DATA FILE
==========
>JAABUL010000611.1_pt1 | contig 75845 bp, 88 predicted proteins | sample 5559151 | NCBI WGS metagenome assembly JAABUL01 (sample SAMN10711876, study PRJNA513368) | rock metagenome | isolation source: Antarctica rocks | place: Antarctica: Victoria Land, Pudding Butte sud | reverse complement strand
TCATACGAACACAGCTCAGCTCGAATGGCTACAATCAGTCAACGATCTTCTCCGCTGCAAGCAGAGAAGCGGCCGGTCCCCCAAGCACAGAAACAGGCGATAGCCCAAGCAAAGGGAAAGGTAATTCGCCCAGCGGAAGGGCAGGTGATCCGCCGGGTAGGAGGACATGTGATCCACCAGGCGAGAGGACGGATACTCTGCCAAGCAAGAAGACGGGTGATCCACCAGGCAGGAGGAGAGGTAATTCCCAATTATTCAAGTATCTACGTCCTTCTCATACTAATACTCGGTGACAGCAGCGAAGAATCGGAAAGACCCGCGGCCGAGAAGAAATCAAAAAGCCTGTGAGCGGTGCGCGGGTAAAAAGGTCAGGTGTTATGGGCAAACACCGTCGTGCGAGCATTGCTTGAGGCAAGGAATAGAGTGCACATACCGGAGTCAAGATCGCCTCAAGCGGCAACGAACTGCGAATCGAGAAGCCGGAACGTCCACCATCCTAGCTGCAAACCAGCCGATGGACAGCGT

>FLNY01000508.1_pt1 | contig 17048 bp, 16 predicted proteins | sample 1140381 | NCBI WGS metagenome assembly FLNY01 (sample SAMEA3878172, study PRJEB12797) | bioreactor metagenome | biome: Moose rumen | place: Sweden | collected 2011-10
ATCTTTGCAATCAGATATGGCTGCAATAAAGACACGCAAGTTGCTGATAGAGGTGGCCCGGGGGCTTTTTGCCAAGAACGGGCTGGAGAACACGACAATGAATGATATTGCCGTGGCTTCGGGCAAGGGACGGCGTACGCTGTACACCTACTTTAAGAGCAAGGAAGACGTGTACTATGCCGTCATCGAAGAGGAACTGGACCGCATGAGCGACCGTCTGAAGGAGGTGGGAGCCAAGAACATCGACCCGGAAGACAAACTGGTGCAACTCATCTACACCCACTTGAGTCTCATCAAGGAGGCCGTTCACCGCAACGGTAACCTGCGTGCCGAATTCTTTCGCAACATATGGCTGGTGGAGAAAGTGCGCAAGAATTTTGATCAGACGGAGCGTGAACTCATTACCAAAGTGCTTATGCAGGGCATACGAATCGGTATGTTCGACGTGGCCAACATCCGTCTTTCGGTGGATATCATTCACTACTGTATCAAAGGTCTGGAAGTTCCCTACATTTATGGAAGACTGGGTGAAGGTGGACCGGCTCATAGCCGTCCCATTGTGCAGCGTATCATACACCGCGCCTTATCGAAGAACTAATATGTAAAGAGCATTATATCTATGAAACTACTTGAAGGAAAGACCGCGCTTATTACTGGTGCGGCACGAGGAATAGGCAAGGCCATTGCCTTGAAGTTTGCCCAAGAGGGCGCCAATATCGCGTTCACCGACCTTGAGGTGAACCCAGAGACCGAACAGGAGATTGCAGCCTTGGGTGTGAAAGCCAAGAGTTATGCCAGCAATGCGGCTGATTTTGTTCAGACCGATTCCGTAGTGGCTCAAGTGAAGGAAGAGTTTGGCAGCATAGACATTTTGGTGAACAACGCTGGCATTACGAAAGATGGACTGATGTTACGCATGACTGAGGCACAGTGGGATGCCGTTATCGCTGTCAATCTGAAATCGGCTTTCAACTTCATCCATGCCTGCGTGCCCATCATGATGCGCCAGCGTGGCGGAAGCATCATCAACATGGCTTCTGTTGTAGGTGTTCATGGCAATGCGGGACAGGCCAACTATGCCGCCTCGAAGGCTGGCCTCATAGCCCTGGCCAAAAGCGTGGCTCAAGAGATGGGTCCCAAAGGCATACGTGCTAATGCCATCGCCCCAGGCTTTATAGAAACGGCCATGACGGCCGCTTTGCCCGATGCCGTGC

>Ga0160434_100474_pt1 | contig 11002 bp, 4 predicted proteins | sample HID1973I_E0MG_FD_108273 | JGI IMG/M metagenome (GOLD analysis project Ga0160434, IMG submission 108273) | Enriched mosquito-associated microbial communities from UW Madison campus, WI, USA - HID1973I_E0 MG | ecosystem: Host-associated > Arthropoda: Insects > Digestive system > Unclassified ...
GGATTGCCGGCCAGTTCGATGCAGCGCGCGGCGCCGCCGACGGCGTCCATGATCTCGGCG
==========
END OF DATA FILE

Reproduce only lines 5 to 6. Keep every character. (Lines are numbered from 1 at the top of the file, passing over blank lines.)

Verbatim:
>Ga0160434_100474_pt1 | contig 11002 bp, 4 predicted proteins | sample HID1973I_E0MG_FD_108273 | JGI IMG/M metagenome (GOLD analysis project Ga0160434, IMG submission 108273) | Enriched mosquito-associated microbial communities from UW Madison campus, WI, USA - HID1973I_E0 MG | ecosystem: Host-associated > Arthropoda: Insects > Digestive system > Unclassified ...
GGATTGCCGGCCAGTTCGATGCAGCGCGCGGCGCCGCCGACGGCGTCCATGATCTCGGCG